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Centennial Portraits

NHL gives artist commission of lifetime

For Tony Harris of Ottawa, painting portraits of 100 Greatest Players 'is maybe the greatest job I could ever get'

by Dave Stubbs @Dave_Stubbs / Columnist

With every stroke of his brush applying oil to canvas in the studio of his Ottawa home, Tony Harris is living a dream.

An exhausting, challenging, "What in the world have I got myself into?" dream, but a dream nonetheless.

Harris, 53, is hip-deep in production of paintings that by project's end, which he hopes is September, will celebrate the 100 Greatest NHL Players.

He will complete 100 canvases, each framed 11-by-14 inch portrait of the players who were voted by a Blue-Ribbon Panel as the top players in the League's first 100 years.

"Honest to God, my wife and I still look at each other say, 'I don't think we get what this is yet,'" Harris said with a laugh during a recent conversation. He had 11 paintings finished at the time, which sounds better than saying he had 89 still to be done.

"This project is taking up a huge amount of time and my family is being really good about it," he said. "But as a Canadian, as a hockey fan who grew up watching the game, this is maybe the greatest job I could ever get."


See Tony Harris' portraits of Maple Leafs legend Dave Keon and Red Wings great Ted Lindsay


Harris has been producing superb, highly sought sports and corporate portraits and landscapes for 25 years, his paintings commissioned and collected around the world. He does work for the NHL, NHL Players' Association, PGA, LPGA, CFL and many sports agencies. For almost a decade he has painted the official portrait of the winner of the Ted Lindsay Award, which is presented annually to the League's most valuable player as voted by the players themselves.

Now Harris is painting, in many ways, the history of the NHL. One by one he is producing the portraits of the greatest men ever to play the game after the NHL called him last September to ask him to take on this massive project.

It's something Harris likely didn't consider during third grade art class at Lakefield Elementary School, about 90 miles northeast of Toronto, when he pencil-sketched his favorite player, Chicago Blackhawks goaltender Tony Esposito.

"Tony's hockey card was the only one I could find with the name Tony on it," Harris said, having looked long and hard for a namesake. "Because of Tony I basically became a goalie. I drew goalies constantly, all day long.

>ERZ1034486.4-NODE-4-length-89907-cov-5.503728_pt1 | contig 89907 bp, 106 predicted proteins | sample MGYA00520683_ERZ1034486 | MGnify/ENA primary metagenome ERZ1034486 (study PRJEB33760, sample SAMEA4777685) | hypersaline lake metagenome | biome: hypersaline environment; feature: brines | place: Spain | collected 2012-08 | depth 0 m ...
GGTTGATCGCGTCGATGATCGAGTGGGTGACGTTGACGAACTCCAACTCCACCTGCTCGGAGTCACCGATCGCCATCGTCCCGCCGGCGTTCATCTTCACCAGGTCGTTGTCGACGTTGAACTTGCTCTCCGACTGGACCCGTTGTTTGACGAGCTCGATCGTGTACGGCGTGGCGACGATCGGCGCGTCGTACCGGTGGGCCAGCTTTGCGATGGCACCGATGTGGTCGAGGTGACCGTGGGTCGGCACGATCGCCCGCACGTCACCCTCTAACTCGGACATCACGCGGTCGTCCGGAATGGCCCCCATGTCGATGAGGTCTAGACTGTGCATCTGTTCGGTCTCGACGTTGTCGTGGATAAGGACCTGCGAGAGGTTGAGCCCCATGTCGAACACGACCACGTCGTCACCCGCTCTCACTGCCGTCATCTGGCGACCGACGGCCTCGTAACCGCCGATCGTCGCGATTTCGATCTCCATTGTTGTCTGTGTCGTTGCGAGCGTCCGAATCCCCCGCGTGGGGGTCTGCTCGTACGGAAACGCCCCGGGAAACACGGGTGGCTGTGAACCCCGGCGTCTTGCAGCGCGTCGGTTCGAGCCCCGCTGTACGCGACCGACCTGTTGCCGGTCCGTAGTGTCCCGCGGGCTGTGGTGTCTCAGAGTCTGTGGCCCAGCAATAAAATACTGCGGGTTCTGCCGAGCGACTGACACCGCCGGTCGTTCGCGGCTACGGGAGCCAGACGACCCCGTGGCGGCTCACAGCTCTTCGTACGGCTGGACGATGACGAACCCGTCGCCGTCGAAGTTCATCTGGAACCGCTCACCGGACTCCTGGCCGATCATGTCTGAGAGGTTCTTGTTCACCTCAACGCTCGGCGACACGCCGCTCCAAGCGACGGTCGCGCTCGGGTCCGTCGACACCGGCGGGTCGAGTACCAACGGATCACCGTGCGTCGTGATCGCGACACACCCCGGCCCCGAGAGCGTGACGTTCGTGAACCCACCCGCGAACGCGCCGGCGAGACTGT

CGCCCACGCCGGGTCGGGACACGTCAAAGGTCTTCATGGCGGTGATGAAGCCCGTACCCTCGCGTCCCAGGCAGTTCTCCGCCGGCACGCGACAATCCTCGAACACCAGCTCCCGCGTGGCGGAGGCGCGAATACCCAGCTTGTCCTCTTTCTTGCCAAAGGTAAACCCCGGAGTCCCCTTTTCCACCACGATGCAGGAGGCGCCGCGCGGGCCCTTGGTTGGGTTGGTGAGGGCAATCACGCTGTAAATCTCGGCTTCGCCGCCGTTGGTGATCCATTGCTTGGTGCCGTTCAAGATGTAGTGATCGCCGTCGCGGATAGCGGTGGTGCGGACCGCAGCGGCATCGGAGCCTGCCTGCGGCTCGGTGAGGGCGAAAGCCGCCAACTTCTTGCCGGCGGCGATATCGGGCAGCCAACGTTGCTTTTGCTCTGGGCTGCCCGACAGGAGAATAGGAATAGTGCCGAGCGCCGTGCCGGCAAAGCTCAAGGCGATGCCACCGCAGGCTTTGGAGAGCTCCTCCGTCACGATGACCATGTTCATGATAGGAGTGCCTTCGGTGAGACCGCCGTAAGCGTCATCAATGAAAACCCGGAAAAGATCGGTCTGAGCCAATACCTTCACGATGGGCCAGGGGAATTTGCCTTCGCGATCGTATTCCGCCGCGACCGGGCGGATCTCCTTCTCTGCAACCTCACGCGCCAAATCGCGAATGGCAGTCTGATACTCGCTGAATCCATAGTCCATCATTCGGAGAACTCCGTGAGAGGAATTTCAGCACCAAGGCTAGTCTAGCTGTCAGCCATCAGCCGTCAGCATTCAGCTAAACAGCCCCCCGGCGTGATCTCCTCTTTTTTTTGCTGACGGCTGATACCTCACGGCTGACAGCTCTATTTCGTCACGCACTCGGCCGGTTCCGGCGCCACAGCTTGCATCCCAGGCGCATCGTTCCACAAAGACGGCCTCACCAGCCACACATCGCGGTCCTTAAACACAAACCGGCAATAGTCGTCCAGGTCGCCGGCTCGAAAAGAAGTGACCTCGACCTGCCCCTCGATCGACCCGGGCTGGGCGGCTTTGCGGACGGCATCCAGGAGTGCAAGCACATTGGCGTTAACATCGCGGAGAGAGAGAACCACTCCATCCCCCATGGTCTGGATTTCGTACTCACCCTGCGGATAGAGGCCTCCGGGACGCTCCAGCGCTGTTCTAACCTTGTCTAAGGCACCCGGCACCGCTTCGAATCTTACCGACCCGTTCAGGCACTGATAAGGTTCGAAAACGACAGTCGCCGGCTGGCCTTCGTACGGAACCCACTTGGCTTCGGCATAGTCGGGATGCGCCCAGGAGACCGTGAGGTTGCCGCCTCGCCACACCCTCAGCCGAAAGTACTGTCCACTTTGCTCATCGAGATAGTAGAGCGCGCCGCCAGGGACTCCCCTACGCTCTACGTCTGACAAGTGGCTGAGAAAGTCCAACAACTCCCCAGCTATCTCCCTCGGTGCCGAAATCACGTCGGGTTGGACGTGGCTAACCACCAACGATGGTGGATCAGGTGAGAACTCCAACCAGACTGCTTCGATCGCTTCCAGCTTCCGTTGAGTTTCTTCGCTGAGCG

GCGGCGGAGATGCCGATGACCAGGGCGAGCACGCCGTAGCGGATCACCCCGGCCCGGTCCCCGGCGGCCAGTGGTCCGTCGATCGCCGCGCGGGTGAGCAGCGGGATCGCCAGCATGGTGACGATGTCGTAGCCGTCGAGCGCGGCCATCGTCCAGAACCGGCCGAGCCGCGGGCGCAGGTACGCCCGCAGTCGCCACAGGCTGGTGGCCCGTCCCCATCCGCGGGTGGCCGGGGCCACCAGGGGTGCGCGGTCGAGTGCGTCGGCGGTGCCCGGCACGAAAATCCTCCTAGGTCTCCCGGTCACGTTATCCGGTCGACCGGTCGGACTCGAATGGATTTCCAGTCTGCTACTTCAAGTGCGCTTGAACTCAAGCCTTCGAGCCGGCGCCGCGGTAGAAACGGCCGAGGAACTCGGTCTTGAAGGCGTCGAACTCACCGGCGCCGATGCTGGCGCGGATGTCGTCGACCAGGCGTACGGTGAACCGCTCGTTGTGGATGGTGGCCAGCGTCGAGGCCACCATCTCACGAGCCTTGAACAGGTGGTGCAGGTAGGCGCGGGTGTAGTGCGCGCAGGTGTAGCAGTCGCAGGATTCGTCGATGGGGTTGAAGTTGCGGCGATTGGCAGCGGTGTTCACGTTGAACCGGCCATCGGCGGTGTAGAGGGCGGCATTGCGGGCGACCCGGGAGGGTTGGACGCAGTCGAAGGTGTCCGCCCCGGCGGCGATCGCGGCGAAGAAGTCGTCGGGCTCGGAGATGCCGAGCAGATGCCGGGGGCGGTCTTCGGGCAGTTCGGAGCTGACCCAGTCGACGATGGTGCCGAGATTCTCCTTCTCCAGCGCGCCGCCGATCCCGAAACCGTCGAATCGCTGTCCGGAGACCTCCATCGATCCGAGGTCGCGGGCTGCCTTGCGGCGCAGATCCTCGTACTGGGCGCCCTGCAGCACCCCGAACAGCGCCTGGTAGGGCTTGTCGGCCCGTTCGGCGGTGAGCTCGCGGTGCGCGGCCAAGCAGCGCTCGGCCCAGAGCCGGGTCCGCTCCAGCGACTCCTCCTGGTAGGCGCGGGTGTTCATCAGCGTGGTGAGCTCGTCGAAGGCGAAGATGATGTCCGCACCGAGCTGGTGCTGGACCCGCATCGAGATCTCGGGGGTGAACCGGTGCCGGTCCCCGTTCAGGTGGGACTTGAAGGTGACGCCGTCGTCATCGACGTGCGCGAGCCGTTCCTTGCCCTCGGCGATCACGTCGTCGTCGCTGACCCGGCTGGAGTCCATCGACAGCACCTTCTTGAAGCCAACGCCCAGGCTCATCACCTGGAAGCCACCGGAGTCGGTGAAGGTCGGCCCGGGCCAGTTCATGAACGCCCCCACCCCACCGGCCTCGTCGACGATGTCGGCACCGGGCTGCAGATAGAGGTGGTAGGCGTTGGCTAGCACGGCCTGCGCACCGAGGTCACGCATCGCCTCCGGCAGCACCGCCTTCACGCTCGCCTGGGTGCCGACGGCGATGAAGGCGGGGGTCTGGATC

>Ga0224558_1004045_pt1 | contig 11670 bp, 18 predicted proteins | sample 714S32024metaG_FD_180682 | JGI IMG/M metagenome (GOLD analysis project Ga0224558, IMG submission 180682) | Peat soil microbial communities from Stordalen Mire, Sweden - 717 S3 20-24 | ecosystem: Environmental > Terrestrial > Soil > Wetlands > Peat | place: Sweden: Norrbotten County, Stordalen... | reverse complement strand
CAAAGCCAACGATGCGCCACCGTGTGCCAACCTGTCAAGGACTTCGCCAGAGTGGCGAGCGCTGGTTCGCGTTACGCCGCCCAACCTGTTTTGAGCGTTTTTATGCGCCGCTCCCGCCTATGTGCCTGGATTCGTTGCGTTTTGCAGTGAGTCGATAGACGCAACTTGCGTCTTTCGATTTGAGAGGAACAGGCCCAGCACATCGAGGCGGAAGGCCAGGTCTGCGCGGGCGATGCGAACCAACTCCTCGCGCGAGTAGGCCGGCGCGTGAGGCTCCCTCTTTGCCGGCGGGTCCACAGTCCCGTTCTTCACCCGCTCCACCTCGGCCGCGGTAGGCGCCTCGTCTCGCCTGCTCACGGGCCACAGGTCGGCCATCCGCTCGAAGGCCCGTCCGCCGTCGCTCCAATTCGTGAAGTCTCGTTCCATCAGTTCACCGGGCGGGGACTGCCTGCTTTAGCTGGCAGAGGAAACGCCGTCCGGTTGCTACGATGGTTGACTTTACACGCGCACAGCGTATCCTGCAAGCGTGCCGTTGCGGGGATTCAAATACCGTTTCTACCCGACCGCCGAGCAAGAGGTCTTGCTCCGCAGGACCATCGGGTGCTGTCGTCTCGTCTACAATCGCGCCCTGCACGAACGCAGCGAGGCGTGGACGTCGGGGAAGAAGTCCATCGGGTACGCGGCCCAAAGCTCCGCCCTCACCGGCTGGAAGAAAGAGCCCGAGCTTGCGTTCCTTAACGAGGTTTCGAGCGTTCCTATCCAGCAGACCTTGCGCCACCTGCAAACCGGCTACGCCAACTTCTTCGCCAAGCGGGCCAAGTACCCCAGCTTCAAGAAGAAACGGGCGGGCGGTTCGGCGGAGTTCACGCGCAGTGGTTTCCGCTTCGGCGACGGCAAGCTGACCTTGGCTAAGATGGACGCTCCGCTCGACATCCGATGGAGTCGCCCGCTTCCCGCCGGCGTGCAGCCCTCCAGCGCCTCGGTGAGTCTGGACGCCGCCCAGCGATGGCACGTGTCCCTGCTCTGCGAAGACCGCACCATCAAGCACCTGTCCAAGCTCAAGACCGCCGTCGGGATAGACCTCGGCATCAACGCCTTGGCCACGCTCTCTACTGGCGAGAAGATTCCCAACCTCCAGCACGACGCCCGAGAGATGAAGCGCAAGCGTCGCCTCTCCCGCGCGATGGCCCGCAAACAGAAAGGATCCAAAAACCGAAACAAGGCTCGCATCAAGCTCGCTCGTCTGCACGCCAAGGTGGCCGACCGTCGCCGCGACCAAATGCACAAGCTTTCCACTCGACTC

"Tony was my guy. I've never painted him. The closest I've come was doing a small boy playing ball hockey wearing a Tony Esposito jersey, a watercolor, maybe six by six inches, which I gave to [Blackhawks coach and friend] Joel Quenneville. But that's it. I've never done a full painting."

Video: Tony Harris commissioned to paint NHL's 100 greatest

That might or might not yet happen. Harris is 11 paintings into the list of 33 players the NHL announced New Year's Day, men who principally played during the League's first half-century between its founding in 1917 and 1966. If Esposito is on the list of players who will be unveiled during "The NHL 100" at Microsoft Theater in Los Angeles on Jan. 27, when 67 men who played principally between 1967 and 2017 will be added to the list of the 100 Greatest NHL Players, Harris doesn't know.

The project obviously is a monstrous amount of work, one that has had Harris turn down other commissions for most of 2017.

"My goal is to really go as hard as I can so that come next hockey season I'll be available for portraits and upcoming milestone games that teams will want to celebrate," said Harris, who figures he has done work for about one-third of the League's 31 teams. "Not that I'd get all the jobs I'd like, but I enjoy doing them and my name is in there. Hopefully that will continue."

Harris said he's working in no particular order on the players already named to the 100 Greatest NHL Players list. His goal is to complete two or three paintings per week.

First comes his search through photo archives to find the image he believes best represents the legend he will paint. He will narrow the photos down to a small handful, forwarding them to the NHL office in Toronto. Once he and the League have agreed on the final image, he can begin work on the painting, each one taking him an average of 20-25 hours.

The NHL, starting Monday, will add two of his paintings to its website each week. Ideally, Harris always will have a few paintings finished and waiting to be paired with another, easing the pressure he figures will increase as spring moves into summer and toward fall.

High-quality giclee prints will be given to each player or his family, along with something truly special: A large, limited-edition print that will be given to all 100. Each print will be different in that each player's own enlarged image will anchor a collage of the entire group.

"I wake up every morning, go to my studio and I think, 'As much as this is taking up my time, this is a really cool job,'" Harris said. "I'm pleased to be doing it. The amount of work has sunk in, but I don't think the scope of the assignment has just yet."

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